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The Food Opera food court at the Ion Orchard shopping mall remain open only for takeaway and delivery services for now. ― TODAY pic
The Food Opera food court at the Ion Orchard shopping mall remain open only for takeaway and delivery services for now. ― TODAY pic

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SINGAPORE, Aug 12 — Some food and beverage (F&B) establishments are still choosing to limit dining-in group sizes to fewer than five people, even though new dining-in rules that kicked in on August 10 allows them to serve groups of five vaccinated people.

Others, such as the Food Opera food court at the Ion Orchard shopping mall, remain open only for takeaway and delivery services for now.

Speaking to TODAY, eateries cited space constraints that meant that it would be challenging to enforce the required 1m safe distancing between groups. Other oft-cited reasons were manpower limitations and the inconvenience of having to carry out strict vaccination checks on larger groups of diners.

While F&B operators were thankful that the dining-in had resumed, some also found that they needed more time to adapt to the new dining-in rules, which were announced just before the long weekend on August 8, the managers of these establishments said.

In response to queries, a BreadTalk spokesperson confirmed that one of its Toast Box outlets at MyVillage shopping mall in Serangoon will allow a maximum of two people per table due to safe distancing measures and capacity limits for the venue.

Another Toast Box outlet in Tiong Bahru caters only to groups of no more than four, the spokesperson added.

“Nevertheless, our staff at Tiong Bahru will still assess the situation and add another table for the fifth diner if space permits, (while) abiding to the safe distancing measures,” he said.

An electronic sign placed outside the Food Opera food court, which is operated by BreadTalk, informed diners that dining-in is not permitted from Aug 10 to 18.

Some fast food outlets still prohibit dining-in

Based on TODAY’s checks yesterday (August 11), at least two fast food chains have not resumed full dine-in operations in all their outlets.

Fast food chain Burger King, for example, has allowed dining-in at only 35 out of its 56 outlets islandwide, it announced on its Facebook page on Tuesday.

More than 20 KFC outlets here will also resume dining-in of up to five people on Aug 12, instead of at the earliest possible date of Aug 10.

Six KFC stores, including the outlets at Bugis Junction shopping mall and Jurong East Sports and Recreation Centre, will only allow takeaways instead of dining-in even after Aug 12.

TODAY has reached out to KFC and Burger King for comment.

Thong Vilai Vongse, the proprietor of Narrative Coffee Stand at Bras Basah Complex, said he is permitting only groups of two to dine in at his cafe due to limited seating and the need for safe distancing.

“We want to make sure that there is ample space for everybody. So for now, just two vaccinated people in a group can dine in since there are limitations to how many groups we can house as well,” said Thong.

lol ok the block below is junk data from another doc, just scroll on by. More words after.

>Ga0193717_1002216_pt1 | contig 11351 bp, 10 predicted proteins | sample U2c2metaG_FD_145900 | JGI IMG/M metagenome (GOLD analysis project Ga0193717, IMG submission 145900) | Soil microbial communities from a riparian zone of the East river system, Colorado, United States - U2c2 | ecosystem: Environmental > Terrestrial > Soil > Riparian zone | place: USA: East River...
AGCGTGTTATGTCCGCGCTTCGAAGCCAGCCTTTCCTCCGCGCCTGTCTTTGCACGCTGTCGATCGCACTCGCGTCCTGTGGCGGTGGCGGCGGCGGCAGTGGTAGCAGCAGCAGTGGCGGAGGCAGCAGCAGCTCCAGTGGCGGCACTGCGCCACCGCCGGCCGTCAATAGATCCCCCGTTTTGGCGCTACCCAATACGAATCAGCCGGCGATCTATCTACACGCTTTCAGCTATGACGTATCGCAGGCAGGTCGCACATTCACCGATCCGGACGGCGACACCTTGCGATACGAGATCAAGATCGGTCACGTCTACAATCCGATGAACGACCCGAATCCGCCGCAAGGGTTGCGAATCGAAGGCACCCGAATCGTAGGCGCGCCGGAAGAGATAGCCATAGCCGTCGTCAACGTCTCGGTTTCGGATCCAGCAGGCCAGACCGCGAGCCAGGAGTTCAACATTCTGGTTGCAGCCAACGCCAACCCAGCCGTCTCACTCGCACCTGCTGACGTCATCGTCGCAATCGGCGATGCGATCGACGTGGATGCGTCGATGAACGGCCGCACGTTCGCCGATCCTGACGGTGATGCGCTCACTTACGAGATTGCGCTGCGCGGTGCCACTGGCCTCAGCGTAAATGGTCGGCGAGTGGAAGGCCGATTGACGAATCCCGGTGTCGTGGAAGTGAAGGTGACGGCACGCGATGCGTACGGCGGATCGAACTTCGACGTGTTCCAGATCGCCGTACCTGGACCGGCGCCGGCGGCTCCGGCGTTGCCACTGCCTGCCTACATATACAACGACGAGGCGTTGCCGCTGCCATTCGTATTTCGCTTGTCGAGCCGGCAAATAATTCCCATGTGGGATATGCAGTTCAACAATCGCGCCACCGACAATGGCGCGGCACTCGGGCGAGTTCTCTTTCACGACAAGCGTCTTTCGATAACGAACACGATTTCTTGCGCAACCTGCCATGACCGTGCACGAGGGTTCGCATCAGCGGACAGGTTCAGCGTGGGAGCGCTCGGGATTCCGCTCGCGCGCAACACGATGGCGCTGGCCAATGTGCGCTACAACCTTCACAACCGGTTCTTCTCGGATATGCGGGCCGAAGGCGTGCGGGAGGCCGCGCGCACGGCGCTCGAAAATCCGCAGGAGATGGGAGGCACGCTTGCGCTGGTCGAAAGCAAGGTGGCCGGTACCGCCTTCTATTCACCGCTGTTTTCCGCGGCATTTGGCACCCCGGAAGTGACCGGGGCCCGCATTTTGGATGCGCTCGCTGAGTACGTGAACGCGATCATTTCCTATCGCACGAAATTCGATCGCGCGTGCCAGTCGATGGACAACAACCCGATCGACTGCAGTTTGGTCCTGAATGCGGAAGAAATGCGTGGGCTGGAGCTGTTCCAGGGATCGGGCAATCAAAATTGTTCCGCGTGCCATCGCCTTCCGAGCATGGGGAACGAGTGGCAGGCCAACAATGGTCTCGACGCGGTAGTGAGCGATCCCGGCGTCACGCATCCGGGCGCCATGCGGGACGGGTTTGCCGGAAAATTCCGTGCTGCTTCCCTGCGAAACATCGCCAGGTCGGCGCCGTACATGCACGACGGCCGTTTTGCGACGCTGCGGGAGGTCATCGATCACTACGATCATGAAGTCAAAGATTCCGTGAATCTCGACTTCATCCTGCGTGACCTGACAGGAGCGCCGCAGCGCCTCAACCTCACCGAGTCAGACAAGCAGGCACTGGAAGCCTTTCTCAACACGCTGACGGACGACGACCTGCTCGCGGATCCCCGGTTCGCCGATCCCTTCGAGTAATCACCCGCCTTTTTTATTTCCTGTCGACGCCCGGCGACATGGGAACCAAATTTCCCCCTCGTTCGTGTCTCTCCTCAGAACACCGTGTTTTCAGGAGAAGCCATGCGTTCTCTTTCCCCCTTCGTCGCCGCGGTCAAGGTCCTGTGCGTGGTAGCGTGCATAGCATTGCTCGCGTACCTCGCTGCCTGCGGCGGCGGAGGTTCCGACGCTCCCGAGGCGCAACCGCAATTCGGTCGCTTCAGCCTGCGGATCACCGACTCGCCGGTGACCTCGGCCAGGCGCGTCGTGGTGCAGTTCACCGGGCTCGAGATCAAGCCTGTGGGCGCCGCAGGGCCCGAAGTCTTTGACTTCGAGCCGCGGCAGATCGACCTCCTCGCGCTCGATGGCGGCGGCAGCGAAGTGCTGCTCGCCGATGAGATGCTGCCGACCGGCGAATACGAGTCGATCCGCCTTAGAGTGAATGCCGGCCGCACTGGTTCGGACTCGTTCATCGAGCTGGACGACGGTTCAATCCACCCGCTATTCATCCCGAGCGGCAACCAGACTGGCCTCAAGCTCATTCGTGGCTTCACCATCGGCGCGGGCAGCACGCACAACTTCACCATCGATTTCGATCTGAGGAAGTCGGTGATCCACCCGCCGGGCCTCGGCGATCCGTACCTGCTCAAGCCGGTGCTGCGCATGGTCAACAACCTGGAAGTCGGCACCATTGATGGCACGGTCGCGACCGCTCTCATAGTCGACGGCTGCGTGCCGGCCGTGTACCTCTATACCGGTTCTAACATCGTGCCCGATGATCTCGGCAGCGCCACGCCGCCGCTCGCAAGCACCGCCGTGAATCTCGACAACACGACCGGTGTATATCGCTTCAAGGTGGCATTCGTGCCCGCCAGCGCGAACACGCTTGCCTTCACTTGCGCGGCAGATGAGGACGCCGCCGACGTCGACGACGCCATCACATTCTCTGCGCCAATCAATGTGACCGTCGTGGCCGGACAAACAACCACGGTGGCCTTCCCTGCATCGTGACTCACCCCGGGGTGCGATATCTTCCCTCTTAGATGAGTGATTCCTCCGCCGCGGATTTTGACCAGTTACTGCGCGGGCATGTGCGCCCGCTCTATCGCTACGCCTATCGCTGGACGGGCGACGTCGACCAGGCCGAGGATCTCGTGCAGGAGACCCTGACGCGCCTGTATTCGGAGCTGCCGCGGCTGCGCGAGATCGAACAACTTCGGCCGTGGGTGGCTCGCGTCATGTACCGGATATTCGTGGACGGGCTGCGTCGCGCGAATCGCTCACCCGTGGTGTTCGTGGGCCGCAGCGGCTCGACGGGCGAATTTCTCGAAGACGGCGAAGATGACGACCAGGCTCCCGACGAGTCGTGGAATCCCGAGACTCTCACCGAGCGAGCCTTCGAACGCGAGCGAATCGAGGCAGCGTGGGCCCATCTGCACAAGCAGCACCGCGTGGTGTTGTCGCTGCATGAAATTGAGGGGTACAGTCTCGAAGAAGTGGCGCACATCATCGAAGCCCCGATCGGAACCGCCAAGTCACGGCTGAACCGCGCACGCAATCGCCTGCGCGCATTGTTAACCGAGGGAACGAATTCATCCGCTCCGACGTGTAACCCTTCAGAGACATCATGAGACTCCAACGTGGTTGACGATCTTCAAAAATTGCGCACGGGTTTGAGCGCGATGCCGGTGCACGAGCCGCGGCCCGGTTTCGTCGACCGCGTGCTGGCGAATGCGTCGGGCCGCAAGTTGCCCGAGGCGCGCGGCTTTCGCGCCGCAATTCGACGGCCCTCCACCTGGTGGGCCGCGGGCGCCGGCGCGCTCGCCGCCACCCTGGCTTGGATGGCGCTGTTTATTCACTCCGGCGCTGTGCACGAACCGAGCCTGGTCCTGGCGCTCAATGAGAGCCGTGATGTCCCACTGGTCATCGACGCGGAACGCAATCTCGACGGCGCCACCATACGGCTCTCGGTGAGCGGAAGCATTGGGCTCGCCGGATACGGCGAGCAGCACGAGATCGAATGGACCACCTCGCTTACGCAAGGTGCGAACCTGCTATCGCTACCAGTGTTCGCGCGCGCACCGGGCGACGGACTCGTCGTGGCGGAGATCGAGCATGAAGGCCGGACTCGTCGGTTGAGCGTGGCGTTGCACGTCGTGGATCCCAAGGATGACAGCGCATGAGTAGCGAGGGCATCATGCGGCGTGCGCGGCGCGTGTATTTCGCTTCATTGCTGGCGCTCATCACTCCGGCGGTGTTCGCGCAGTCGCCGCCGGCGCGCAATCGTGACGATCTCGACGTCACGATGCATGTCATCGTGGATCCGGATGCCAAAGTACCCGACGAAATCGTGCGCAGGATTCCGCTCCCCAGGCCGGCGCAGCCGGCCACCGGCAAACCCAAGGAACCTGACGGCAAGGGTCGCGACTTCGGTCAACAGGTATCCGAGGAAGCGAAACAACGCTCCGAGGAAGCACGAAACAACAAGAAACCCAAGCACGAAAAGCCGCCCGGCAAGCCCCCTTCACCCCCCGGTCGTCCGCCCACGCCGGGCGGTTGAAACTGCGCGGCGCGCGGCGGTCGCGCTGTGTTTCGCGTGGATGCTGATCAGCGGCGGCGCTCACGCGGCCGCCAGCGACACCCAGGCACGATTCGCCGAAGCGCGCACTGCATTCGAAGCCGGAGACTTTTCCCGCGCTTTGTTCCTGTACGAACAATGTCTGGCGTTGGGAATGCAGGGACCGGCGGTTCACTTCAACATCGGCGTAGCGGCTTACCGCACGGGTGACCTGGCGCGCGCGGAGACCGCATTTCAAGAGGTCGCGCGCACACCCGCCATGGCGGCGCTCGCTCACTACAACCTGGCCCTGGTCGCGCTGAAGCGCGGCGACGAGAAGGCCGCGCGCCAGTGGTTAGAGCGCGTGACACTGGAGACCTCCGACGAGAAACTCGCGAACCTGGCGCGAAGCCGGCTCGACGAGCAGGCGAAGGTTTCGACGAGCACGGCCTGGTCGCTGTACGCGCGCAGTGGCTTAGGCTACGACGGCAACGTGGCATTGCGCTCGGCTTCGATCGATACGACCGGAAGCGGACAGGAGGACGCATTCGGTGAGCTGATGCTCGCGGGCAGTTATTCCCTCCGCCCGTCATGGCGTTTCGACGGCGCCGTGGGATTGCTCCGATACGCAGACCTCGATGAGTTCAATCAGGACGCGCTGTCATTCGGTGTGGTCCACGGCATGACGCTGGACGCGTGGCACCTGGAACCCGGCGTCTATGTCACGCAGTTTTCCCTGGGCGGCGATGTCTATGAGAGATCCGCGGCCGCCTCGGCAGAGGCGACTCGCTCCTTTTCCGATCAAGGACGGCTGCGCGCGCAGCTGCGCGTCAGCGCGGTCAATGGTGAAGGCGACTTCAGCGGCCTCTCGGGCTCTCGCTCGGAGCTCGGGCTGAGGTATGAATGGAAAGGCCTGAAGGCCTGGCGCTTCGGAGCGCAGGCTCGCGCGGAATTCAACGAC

Prior to the pandemic, Narrative Coffee Stand could accommodate more than 10 diners within its shop space, and also has an al fresco sitting area for customers.

With the safe distancing rules now, however, he said that if groups of more than two people arrive at his cafe, his staff would need to seat them at two tables instead of one.

“If they are not comfortable with this arrangement, I may have to turn them away,” he said.

Cannot allow unvaccinated to dine in

Even though these F&B establishments are limiting their dining-in group sizes on their own volition, it does not mean that unvaccinated persons are allowed to dine within their premises.

Unvaccinated persons may only dine in at hawker centres and coffee shops and only alone or in groups of two. They are not allowed to eat at other establishments that voluntarily reduced their group size limits.

Foreword Coffee’s co-founder Lim Wei Jie believes it is better to remain cautious for now. He has restricted the group size limit to two for his three outlets in Canberra Plaza, the National University of Singapore as well as at the Temasek Shophouse in Dhoby Ghaut.

“My landlords also agree that we should be more cautious, and for us, implementing (vaccination) checks on larger groups of diners might be a hassle for us,” said Lim. “Two people are easier to check.”

While he hopes to eventually be able to serve larger groups of customers, Lim urged people to understand the logistical complexities that F&B businesses have been going through.

“We’ve been hearing some stories about unvaccinated people trying to game the system in order to dine in. We’re already doing our best to check on everyone, so we really do not wish these stories to happen to us,” said Lim.

In a Facebook post on Wednesday, Health Minister Ong Ye Kung said the authorities are aware of instances of unvaccinated people trying to dine in by using someone else’s vaccination certificate.

“Don’t do that. We are aware such illegal practices are going on. The authorities will enforce against this, and offenders will face severe penalties. It is not worth it,” said Ong, who is also the co-chair of the task force heading Singapore’s pandemic response.

He added that those who cannot take the vaccine but would like to join their family for meals at restaurants can take a pre-event test at a provider approved by the Ministry of Health.

“It costs about S$20, valid for 24 hours. But that merely shows you are not likely to have the virus. It does not protect you from being infected. So please be careful,” he wrote. ― TODAY

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